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(Many Paths)
An Online Newsletter Celebrating Native America
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For The Love Of Sturgeon!
by Jessica L. Jock, Program Manager, St. Lawrence River AOC
Iaontaná:wen, Master Teacher in Trapping and Teiohontsiakwénhte Apprentice in Trapping releasing a sturgeon after PIT tagging in the field.

Staff from the Saint Regis Mohawk Tribe’s (SRMT) Environment Division have been busy this spring applying both traditional and scientific knowledge in teachings to apprentices, and collaborating with state and federal resource agencies for holistic lake sturgeon restoration efforts in Akwesasne and surrounding environments. Environment Division staff goals include maintaining and building a sustainable lake sturgeon population for the community of Akwesasne through fish monitoring, spawning habitat enhancement, and lake sturgeon rearing activities. This objective has been facilitated through 2010 funding from United States Environmental Protection Agency (USEPA) Great Lakes Restoration Initiative (GLRI) to SRMT for lake sturgeon restoration.

Lake sturgeon, Teiokién:taron, is a culturally-significant species. Lake sturgeon are known by elders for their size, strength, and longevity, as well as a vital protein source for sustenance. The practice of collective sharing of smoked sturgeon in the family and community is still an important cultural practice in Akwesasne that continues today. The practice of sturgeon fishing is preserved by a few Mohawk knowledge holders in Akwesasne, passed down through generations. Sturgeon fishing is reserved to Native people in Canadian waters, and protected by the James Bay and Northern Quebec Agreement (1975).

Lake sturgeon, are the largest and longest lived fish species native to the Great Lakes watershed. During the colonial settlements, these fish were once killed as a nuisance by non-Natives. After the mid-1800’s, settlers realized that the sturgeon flesh and roe (eggs) was a valuable resource, and smoked sturgeon and caviar became very popular and sold in New York City. Today, this activity is illegal in New York State (NYS).

Katénies, Kawisenénhtha, and Kawennonkwiiosta of the ACR Program and AFS swirl fertilized sturgeon eggs with a feather to assist the egg adhesive coating process to maintain egg viability for transport to the hatchery. Hatchery-raised sturgeon are returned to the natural environment in the fall.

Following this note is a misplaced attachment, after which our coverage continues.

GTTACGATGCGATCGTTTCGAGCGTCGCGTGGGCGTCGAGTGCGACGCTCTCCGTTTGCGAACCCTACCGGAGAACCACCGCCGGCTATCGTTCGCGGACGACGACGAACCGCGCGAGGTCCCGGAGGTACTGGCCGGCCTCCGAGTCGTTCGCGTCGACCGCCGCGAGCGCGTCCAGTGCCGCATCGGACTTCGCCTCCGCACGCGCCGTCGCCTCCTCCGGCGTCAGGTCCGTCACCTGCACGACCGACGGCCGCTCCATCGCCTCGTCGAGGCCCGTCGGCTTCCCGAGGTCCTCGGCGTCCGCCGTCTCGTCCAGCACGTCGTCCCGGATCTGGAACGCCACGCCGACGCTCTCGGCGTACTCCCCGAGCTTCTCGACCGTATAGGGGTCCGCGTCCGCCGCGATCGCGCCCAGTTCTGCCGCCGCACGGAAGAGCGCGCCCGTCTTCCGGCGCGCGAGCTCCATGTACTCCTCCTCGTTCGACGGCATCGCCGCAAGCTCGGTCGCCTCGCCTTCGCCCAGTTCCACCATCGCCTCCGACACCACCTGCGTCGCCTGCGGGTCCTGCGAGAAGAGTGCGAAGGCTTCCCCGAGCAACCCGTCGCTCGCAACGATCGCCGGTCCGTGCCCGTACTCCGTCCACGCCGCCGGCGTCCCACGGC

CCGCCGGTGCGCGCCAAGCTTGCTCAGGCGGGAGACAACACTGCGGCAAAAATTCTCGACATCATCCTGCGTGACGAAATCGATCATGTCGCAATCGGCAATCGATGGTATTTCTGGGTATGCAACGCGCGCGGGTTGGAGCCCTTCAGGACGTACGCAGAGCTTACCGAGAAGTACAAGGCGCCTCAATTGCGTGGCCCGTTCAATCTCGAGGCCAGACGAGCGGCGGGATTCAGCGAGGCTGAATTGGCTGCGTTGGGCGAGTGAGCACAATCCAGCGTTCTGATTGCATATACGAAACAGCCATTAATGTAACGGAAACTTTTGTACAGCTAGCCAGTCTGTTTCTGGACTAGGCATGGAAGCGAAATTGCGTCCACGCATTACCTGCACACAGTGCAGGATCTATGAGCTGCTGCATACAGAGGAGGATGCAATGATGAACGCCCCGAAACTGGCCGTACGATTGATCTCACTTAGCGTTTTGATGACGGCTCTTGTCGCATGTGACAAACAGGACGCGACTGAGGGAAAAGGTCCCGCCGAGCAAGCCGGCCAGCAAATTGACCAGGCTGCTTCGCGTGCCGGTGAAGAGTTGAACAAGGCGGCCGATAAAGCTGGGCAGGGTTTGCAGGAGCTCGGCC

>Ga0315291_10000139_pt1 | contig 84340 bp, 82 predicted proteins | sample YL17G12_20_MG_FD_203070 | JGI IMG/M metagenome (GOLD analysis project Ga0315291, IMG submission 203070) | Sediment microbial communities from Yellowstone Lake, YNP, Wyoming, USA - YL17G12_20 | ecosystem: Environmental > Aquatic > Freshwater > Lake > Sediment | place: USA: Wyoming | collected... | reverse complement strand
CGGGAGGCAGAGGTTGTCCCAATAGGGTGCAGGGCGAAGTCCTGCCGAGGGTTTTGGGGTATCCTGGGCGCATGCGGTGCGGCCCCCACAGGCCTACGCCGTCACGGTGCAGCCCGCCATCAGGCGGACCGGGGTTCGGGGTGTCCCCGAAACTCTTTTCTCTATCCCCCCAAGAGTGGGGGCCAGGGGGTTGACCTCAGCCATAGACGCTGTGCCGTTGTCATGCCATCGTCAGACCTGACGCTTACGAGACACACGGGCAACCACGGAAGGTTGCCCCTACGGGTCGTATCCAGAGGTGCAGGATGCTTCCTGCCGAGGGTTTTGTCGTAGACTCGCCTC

The New York State Department of Environmental Conservation (NYSDEC) closed the sturgeon fishery in 1976 and listed the fish as a New York State threatened species in 1983. It has remained on the list since. Lake sturgeon are also listed as threatened” in the provinces of Ontario and Quebec. In 2006, the Committee on the State of Endangered Wildlife in Canada (COSEWIC) suggested a status change from “special concern” to “threatened” for the lake sturgeon species in the waters of the St. Lawrence River between the Moses-Saunders Dam and Beauharnais Power Dam, including Lake St. Francis and Akwesasne waters. Currently, Fisheries and Oceans Canada is reviewing this suggested status change under the Species at Risk Act (SARA). Despite recent reduced fishing pressures and State and Provincial protection, lake sturgeon populations have yet to rebound.

Teiokién:taron are long-lived, and females don’t reach sexual maturity until 14-23 years of age, and only spawn every four to six years. Spawning female sturgeon can live up to 150 years in the wild, grow up to seven feet in length, weigh up to 200-300 lbs, and carry 30 lbs. of roe during spawning years! Lake sturgeon’s late age of maturity and periodic spawning have contributed to the species rapid decline and slow recovery. This is why it is important to preserve the spawning females in the wild, and encourage successful reproduction through egg rearing activities through fish hatcheries and scientific intervention.

SRMT’s Environment Division Master Teachers of the Akwesasne Cultural Restoration (ACR) Program, Environmental Specialists of the St. Lawrence River Area of Concern (AOC) and Water Resources Programs have been collaborating amongst offices and with state and federal resource agencies to promote sustainable lake sturgeon practices.

ACR Apprentice Tehawenhniseráthe practicing newly learned field techniques in PIT tag reading and insertion.

In May, ACR and AOC staff collaborated in the field to take morphometric measurements (length, weight, girth) of fish captured and released. Apprentices learned the scientific techniques of Passive Integrated Transponder (PIT) tagging to assist long-term monitoring of lake sturgeon populations in the environment. ACR Masters also taught apprentices lake sturgeon fishing, fish smoking practices, and associated conservation lessons based on Haudenosaunee traditional environmental stewardship principles and teachings. For precautionary measures, all presumed and identified females were released.

On June 2, Environment Division ACR, AOC, and Water Resource Management staff participated in the lake sturgeon egg take, an annual effort lead by NYSDEC Fisheries, Region 6. This effort was conducted in collaboration with United States Fish and Wildlife Service (USFWS)-Genoa National Fish Hatchery and the New York Field Office. Other participants included the United States Geological Service (USGS), Great Lakes Science Center Cortland Office and the Akwesasne Freedom School (AFS) students and staff. This activity involves harvesting male and female gametes for assisted reproduction activities, assessment of reproductive health, and ensuring fertilized egg viability for transport to fish hatcheries. All parent fish are released safely back to the St. Lawrence River, and we wait until fall for the young of year sturgeon to return ‘home’!

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